But can you stick with your goals? What kind of a spender are you, anyhow?  Find out that and more in the new book “Shiny Objects” by James A. Roberts.

Money does some strange things.

Research shows that an overabundance of it makes people less altruistic. It can cause depression and alter relationships. It obviously puts us in debt – not to buy happiness but to buy stuff, and lots of it.

Roberts says we really do live in a material world and we’re “a nation in love with shiny objects.”  That doesn’t make us content: wealthy Americans are, on a happiness scale, virtually equal with Maasai villagers in Africa. Furthermore, we never have enough. When we reach the financial goal we thought would bring us The Good Life, we find that the goalpost has moved.

How did we get this way?

Roberts believes that this issue goes back 170 years. Before then, people were more willing to work hard for what they had, but the Gold Rush allowed folks to dream about getting rich, quick. That eventually led to the so-called American Dream of home ownership and, well, we know how that’s turned out.

What we’re forgetting, though, is that recent economic disasters are nothing new. We’re seeing a repeat of situations that have happened before: in the 1920s, in the late 1970s, when the dot-com bubble burst, and so on…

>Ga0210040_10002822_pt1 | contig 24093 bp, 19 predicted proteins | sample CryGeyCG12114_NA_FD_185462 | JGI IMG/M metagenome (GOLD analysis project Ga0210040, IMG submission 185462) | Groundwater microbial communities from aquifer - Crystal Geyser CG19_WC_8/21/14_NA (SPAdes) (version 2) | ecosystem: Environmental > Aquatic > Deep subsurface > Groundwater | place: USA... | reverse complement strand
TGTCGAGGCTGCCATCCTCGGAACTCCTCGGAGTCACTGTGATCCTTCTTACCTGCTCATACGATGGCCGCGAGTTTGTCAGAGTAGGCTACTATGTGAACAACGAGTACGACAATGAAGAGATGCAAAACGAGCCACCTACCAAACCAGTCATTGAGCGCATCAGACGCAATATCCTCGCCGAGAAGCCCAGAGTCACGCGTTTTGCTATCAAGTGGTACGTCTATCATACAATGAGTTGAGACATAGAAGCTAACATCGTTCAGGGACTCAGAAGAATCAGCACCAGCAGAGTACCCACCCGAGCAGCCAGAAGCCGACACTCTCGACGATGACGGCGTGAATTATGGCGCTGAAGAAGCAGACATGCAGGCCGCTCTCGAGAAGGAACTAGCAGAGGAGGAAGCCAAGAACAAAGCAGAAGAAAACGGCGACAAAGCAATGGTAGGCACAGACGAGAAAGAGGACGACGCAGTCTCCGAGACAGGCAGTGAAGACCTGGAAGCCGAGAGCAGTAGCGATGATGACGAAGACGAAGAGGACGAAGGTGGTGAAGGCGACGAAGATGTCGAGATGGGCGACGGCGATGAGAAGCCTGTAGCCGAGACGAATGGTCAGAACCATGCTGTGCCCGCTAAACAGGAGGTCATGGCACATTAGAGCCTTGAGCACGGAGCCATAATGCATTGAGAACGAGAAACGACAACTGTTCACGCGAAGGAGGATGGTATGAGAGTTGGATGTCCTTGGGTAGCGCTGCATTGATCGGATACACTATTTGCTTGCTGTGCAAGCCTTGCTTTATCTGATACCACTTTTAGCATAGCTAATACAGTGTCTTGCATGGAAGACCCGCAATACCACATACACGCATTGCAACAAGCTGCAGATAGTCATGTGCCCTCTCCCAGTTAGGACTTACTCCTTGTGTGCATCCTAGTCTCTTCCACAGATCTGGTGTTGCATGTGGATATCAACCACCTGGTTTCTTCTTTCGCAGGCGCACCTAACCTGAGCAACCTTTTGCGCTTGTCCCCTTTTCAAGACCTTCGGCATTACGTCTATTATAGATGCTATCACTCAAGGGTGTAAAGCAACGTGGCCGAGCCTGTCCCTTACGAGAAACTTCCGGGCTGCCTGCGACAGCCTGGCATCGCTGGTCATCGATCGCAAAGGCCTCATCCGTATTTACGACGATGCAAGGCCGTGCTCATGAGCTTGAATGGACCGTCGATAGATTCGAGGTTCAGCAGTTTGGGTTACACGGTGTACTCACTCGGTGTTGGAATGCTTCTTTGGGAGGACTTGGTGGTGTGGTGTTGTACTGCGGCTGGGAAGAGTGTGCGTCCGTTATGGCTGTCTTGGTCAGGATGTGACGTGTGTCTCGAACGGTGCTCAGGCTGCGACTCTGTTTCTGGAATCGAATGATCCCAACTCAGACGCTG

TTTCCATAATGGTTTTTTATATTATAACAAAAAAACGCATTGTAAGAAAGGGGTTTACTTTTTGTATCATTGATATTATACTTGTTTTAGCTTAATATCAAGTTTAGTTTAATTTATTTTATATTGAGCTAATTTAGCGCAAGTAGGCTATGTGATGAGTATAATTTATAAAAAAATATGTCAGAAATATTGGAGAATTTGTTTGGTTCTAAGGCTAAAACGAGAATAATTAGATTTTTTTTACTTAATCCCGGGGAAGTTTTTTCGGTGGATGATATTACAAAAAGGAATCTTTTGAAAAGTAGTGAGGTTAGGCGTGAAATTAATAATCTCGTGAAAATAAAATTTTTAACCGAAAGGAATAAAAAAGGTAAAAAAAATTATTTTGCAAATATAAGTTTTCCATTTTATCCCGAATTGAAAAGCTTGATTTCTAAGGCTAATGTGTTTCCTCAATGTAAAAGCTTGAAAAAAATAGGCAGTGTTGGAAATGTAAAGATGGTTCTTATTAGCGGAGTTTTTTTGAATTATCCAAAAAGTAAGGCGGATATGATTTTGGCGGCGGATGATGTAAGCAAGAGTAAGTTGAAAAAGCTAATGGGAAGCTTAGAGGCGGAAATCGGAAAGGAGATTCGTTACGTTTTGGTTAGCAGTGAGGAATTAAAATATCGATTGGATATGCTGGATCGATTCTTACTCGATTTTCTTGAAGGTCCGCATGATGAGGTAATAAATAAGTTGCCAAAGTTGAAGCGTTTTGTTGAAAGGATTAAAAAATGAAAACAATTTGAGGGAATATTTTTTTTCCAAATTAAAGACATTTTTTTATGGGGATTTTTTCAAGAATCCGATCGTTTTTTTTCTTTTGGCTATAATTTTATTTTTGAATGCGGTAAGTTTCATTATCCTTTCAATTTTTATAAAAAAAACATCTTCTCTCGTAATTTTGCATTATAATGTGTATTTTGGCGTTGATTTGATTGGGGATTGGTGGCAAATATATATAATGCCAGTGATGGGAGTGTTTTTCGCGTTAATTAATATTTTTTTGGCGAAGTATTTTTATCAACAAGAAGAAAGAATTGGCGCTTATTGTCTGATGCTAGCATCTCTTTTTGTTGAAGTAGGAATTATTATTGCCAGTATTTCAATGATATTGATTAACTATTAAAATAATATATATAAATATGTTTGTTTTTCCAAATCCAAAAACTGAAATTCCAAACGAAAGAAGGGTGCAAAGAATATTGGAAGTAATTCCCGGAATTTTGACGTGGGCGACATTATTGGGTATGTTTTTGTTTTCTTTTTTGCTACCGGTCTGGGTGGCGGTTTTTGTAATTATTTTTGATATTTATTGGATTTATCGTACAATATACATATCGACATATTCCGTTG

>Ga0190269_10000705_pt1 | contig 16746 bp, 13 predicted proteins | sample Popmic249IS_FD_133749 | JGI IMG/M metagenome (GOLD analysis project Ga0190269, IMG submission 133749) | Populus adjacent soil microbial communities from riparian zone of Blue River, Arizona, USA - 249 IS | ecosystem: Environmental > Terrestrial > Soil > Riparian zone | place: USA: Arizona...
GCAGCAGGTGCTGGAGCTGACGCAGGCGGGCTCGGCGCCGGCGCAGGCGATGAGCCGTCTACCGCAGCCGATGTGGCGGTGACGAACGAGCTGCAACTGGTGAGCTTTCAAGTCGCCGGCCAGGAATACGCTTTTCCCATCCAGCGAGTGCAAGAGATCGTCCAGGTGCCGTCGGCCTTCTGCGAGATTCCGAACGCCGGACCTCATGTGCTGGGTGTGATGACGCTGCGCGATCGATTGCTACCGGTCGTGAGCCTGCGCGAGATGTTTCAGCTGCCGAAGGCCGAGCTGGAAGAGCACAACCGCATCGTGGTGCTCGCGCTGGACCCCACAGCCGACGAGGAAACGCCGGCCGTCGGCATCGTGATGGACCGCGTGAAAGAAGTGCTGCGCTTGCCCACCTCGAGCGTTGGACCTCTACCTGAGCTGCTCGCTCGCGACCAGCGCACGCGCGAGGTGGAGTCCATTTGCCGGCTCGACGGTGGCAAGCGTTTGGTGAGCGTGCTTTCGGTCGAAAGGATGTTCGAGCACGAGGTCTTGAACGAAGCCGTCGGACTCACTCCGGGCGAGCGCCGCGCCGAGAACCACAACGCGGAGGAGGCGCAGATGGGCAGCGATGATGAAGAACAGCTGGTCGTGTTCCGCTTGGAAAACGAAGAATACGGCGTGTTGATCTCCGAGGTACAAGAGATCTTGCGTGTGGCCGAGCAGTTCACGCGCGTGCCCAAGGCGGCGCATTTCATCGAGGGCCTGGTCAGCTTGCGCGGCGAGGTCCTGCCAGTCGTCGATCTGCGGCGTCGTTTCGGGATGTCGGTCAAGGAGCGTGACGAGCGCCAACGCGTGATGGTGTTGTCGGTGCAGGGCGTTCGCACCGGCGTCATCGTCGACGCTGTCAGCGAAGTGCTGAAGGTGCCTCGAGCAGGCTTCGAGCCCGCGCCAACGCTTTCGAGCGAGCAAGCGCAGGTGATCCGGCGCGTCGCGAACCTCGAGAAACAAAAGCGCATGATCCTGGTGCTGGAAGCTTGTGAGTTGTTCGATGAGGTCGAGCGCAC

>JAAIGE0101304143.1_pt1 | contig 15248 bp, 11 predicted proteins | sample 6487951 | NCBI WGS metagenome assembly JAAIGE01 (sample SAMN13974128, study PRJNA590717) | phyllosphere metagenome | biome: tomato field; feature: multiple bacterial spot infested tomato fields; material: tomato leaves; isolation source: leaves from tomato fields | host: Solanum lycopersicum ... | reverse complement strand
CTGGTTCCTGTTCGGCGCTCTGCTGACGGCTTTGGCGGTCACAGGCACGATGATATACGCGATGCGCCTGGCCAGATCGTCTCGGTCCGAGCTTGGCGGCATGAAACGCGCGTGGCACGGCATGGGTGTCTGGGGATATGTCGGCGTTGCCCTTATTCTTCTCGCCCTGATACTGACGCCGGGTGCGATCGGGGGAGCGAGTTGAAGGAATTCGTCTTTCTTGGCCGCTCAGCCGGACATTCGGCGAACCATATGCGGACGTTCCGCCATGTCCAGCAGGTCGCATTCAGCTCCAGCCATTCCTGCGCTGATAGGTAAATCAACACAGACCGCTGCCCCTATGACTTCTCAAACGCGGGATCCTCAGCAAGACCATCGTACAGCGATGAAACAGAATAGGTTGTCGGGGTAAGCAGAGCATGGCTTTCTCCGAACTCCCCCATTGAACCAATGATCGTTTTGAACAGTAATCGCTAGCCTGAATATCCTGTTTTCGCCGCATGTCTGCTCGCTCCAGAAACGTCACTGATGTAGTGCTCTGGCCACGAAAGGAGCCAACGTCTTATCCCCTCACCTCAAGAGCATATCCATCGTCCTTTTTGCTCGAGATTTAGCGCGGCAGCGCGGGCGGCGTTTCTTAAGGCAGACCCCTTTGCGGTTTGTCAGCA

So how can you achieve “financial tranquility”?

Cut up those credit cards and use cash. Build a budget, pay yourself first, and enlist friends to hold you to your goals. Unplug the TV but say no to the mall. Rent or borrow what you don’t need often and know your bank and debt balances. Pay attention to the course you’ve charted.

So you overspent this year. Have the holiday bills started to arrive yet?  Whether they have or haven’t, it’s a great time to read “Shiny Objects.”

Using easily understandable terminology and some gently folksy humor, author and Baylor University professor James A. Roberts explains how your checkbook ended up so empty and why, and he shows you how you can change it. He covers all bases, too, including money and religion, and how insidious marketing can worm its way into your brain without your knowing it.

I liked this book for its pointers and quizzes, for its liveliness in a notoriously dry subject, and for its relevance to what’s going on in the world.  If you’re interested in money or if you need an excuse to shop, “Shiny Objects” is a safe thing to buy.

Terri Schlichenmeyer is based in Wisconsin.

St. Edward to build new $5.5M church

Keizertimes/File Photo